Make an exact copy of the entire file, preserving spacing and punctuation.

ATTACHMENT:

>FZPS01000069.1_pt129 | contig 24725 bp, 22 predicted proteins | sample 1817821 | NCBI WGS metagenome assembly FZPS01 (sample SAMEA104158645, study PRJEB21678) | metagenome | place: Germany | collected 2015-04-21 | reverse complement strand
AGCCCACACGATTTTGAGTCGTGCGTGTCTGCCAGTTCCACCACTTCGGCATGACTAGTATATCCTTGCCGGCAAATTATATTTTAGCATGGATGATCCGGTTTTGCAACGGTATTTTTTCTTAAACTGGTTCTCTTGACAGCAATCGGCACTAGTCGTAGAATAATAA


>FZPS01000069.1_pt129 | contig 24725 bp, 22 predicted proteins | sample 1817821 | NCBI WGS metagenome assembly FZPS01 (sample SAMEA104158645, study PRJEB21678) | metagenome | place: Germany | collected 2015-04-21 | reverse complement strand
AGCCCACACGATTTTGAGTCGTGCGTGTCTGCCAGTTCCACCACTTCGGCATGACTAGTATATCCTTGCCGGCAAATTATATTTTAGCATGGATGATCCGGTTTTGCAACGGTATTTTTTCTTAAACTGGTTCTCTTGACAGCAATCGGCACTAGTCGTAGAATAATAA